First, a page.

I am a university teacher and an adult education teacher. I would like to contribute to the discussion, because I perceive that people around me, whether in working age or in the 60+ age group, have a fear and aversion to the use of digital technologies. They feel stressed that they can't do something, they go wrong and they depend on the help of younger people. The circumstances surrounding the pandemic have raised the issue of digital literacy urgently and without time to prepare. Many professions and professions (not only teachers) rely on virtual reality and distance forms of education, communication and online meetings. Even though we live in the age of informatization and digitization, reality has shown that we are not sufficiently armed with digital skills, and I perceive great reservations in this area. These relate not only to the ability to be digitally skilled, but also to the material equipment and availability of internet networks for disadvantaged social groups and people from peripheral areas of the region where internet coverage is still lacking. I consider it essential to create a space for the education of adults and people of retirement age in the field of digital skills. It might be a good idea to initiate the need to set up a platform / grant scheme within European funds that would offer not only training in the field, but also advice and support.  
James Callus's picture
Dear Erika,
I agree with you that the pandemic has highlighted the need to focus on the upskilling the digital competences among adult learners and the urgency to reduce the digital divide.  As time passes, we are becoming heavily reliant on technology even for the simple day to day tasks.  So from an early age we have to work with students to make the shift from consumers to creators when using digital technology.  By the time these students will grow up, they would have gained enough experience to use technology more frequently and more responsibly hence maybe reducing the digital divide.
Roseline Le Squère's picture
Dear Erika,
For your information, a project funded by Erasmus + that may be of interest to you :
DENTA: Discovering European Neighbours Third Age.
If the main theme of the project is not specifically related to digital skills, the engineering of the project necessarily addresses it, particularly through cultural and social development aspects.
It is led by Germany: University of Oulme.

Luca Pagliaricci's picture
Dear all,

I would like to share with you the experience me and my colleagues are currently having in one of the European project we implement and in particular to focus your attention on the use of open-source tools for adult education. Open-AE is an Erasmus+ project aimed at promoting access and learning through open educational resources (OER); promoting Open Source (OS) technologies in the non-formal educational sector to support the upskilling of adult educators and learners; addressing adult trainers working in the non-formal educational sector to reinforce digital skills and competences.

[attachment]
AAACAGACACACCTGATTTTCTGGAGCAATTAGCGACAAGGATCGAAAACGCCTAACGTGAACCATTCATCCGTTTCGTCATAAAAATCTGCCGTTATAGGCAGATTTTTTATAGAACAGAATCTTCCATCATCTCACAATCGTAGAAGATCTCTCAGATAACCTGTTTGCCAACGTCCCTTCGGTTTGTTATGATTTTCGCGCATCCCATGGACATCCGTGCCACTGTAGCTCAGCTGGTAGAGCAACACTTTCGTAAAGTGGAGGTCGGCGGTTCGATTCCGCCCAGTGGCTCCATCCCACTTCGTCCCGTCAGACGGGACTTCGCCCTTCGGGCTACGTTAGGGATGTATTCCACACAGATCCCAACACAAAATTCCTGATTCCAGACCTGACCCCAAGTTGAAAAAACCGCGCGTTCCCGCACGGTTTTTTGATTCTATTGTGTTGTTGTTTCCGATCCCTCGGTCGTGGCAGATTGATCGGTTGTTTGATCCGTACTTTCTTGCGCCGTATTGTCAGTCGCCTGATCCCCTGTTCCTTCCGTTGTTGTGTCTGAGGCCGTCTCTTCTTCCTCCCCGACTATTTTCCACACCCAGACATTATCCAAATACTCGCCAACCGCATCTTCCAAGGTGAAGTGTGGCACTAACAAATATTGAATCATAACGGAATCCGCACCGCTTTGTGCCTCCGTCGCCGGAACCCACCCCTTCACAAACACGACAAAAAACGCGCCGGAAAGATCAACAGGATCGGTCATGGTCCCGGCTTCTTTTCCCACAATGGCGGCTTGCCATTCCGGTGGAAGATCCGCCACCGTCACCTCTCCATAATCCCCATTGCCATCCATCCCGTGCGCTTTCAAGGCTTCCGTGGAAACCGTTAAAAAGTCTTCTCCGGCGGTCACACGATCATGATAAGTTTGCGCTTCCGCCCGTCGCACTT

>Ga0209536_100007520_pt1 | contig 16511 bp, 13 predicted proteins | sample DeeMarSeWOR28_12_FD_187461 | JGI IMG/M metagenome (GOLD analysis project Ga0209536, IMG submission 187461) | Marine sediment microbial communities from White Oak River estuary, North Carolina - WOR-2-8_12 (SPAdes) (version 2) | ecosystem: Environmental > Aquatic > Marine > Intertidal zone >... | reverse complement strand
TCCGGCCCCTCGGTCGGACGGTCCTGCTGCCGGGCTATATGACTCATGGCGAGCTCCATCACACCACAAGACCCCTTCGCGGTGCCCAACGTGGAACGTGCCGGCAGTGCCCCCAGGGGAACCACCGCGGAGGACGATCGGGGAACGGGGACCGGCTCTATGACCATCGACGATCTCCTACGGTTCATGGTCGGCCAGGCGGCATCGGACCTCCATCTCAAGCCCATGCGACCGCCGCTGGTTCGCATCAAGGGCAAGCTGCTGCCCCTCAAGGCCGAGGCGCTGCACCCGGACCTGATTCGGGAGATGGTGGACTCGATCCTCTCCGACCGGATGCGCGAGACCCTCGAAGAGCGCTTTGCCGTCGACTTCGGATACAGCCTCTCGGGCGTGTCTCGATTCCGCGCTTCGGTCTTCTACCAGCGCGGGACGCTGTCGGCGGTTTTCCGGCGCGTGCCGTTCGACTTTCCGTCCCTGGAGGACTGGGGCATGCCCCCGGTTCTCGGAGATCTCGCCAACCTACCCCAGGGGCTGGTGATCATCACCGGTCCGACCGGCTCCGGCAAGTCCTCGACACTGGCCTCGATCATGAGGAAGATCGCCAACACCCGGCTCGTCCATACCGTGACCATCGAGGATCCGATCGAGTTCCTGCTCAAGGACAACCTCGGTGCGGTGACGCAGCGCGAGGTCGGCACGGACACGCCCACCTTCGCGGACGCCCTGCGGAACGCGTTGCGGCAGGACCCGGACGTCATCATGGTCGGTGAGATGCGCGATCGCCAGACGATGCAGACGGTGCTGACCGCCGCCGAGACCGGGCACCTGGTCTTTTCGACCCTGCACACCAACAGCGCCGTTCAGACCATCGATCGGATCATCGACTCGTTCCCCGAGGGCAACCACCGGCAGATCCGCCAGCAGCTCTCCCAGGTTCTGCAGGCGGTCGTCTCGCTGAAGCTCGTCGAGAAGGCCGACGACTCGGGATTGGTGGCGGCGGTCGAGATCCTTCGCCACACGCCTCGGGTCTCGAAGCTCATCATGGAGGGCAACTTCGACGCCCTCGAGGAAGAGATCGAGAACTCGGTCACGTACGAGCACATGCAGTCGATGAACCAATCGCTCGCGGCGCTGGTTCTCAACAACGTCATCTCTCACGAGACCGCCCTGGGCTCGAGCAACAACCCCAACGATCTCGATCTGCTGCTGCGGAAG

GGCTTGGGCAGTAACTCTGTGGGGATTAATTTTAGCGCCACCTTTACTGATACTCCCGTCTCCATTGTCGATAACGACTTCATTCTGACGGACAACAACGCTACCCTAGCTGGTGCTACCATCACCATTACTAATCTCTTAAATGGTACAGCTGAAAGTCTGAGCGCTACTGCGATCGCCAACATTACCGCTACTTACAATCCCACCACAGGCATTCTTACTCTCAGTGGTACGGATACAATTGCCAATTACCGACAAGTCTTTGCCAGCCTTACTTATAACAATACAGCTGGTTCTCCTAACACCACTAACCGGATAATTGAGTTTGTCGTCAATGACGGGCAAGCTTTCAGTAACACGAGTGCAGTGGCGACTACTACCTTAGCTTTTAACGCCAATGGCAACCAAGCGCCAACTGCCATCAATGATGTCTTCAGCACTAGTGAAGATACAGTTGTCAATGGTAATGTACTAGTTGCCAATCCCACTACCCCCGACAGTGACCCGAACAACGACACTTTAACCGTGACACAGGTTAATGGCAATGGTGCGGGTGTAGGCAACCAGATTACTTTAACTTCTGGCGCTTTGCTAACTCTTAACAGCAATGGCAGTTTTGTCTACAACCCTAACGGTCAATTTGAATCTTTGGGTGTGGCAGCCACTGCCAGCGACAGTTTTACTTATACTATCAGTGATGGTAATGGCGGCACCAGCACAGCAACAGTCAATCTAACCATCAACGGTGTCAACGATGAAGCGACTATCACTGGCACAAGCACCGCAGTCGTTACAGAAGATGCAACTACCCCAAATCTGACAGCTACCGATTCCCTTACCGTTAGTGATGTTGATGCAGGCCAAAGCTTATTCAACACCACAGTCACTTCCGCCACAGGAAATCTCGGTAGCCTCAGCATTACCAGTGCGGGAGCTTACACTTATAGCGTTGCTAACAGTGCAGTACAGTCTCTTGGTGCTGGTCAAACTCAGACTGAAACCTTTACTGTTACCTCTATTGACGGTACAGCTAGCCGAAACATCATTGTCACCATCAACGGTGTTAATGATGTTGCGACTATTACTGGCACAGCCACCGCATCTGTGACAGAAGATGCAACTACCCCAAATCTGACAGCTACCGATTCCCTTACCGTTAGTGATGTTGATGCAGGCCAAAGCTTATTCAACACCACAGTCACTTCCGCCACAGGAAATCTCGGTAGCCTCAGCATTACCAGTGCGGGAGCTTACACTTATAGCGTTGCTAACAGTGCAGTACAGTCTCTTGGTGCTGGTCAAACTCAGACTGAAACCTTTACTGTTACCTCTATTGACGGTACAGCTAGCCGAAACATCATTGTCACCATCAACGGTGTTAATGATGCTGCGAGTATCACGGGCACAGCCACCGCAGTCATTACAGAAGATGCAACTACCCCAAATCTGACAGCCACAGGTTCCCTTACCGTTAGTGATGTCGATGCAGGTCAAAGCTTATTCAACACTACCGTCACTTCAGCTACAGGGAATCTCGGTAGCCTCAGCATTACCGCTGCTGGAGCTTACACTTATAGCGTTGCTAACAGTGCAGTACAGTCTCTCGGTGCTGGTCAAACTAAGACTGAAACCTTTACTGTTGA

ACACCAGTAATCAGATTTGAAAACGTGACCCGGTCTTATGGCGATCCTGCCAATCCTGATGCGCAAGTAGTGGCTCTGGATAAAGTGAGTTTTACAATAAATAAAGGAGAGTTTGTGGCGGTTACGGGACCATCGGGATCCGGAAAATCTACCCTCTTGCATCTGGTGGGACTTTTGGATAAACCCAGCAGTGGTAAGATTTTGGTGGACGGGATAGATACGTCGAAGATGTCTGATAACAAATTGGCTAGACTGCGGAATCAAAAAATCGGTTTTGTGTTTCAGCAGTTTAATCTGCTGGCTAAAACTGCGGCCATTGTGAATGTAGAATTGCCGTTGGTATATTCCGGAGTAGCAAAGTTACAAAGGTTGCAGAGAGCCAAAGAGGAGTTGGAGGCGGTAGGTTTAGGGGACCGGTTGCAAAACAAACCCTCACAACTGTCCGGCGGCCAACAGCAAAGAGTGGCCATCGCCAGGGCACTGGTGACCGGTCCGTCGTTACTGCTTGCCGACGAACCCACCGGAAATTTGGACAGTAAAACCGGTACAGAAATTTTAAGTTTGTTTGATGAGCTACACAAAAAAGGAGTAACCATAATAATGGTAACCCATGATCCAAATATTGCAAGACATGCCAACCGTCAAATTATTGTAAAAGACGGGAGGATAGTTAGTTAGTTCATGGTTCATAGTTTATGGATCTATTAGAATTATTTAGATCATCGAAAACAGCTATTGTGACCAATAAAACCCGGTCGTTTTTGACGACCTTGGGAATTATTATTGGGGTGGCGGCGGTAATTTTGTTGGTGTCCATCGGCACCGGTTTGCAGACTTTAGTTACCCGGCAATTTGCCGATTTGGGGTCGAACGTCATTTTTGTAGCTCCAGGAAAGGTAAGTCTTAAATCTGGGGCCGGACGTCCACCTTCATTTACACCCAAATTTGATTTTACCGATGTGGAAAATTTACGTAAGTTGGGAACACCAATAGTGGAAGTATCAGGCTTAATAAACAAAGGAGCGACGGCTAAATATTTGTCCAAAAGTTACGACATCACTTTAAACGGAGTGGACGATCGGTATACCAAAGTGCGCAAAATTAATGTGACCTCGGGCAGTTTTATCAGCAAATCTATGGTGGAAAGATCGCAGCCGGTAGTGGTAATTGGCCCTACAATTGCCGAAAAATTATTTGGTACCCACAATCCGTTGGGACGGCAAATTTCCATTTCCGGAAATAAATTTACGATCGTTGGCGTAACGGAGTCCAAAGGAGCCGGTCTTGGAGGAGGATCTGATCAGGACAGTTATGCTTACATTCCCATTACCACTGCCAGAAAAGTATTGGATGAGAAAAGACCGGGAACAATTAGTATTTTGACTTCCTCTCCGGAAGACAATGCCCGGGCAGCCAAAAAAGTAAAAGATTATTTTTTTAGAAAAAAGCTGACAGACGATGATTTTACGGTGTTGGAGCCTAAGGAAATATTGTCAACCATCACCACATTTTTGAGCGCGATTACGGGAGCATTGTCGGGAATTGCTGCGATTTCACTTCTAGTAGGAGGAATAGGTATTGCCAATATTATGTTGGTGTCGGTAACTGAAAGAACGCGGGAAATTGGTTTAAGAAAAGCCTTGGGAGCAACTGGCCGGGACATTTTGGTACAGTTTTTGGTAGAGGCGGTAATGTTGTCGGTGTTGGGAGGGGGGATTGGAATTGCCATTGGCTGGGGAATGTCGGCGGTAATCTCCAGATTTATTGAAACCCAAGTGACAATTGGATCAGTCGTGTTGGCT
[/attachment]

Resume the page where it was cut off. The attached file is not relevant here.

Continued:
Among the activities foreseen by Open-AE, the implementation of a training course addressed to adult educators aimed at improving their skills and knowledge of technological tools and digital learning platforms is one of the key results.

Centro Studi di Foligno, the Italian partner of the project, in order to face the difficulties related to the Covid-19 health emergency, has designed a course entirely online (Moodle Course and Webinars) to introduce and deepen innovative practices and the latest available technologies useful for adult education. The online course, lasting a total of two months, is addressed to adult professionals interested in deepening their knowledge and tools necessary to promote free and open education and training. The distance learning course organized by CSF has registered a strong interest throughout the Italian territory.

In our vision, open source is applied to a way wider field than mere software development. It has to do with open educational resources, collaborative methodologies, and bottom-up approaches. We believe that in these difficult days, the open and common education promoted by Open-AE can be the best response for the innovation of the educational sector and a fruitful investment for public and private organizations.
Christine Bertram's picture
That's a very interesting and very necessary project. There is a large amount of useful Information and support for teaching professionals (in the form of OER) already out there. The difficulty is to find it and then use it in an appropriate way. 
Open Source Software is an excellent example of how we can enhance something through sharing (and actually at high Quality) - there is still much work to be done in Terms of Building trust in OS-Tools and their use and Usability.
Roseline Le Squère's picture
What we can learn from the current health context is that the digital whole cannot work. Human contact is necessary. They are necessary for training.
Perhaps the future will allow for more mixed methods combining distance and face-to-face?
Evaluation methods, which have been widely commented on here, can evolve. We have seen many initiatives in training centres, schools and universities. For example, the "grand oral", the classic exam that closes a training course, can be organised by videoconference. It allows to evaluate knowledge but also skills of oral expression or synthesis and presentation of a theme, with or without preparation of the student. The Microsoft Teams tool of the Office 365 suite has the advantage of respecting the RGPD and the contents are secure. The tool makes it possible to present group work or to have internships or dissertations defended before a jury composed of several members of the faculty team. The "Document Sharing" option also allows the student to project, during his oral presentation, a PowerPoint or any other document necessary for his demonstration. This tool has been widely deployed in universities and has proven its worth.

There are other very conclusive examples that I can propose you if you wish :))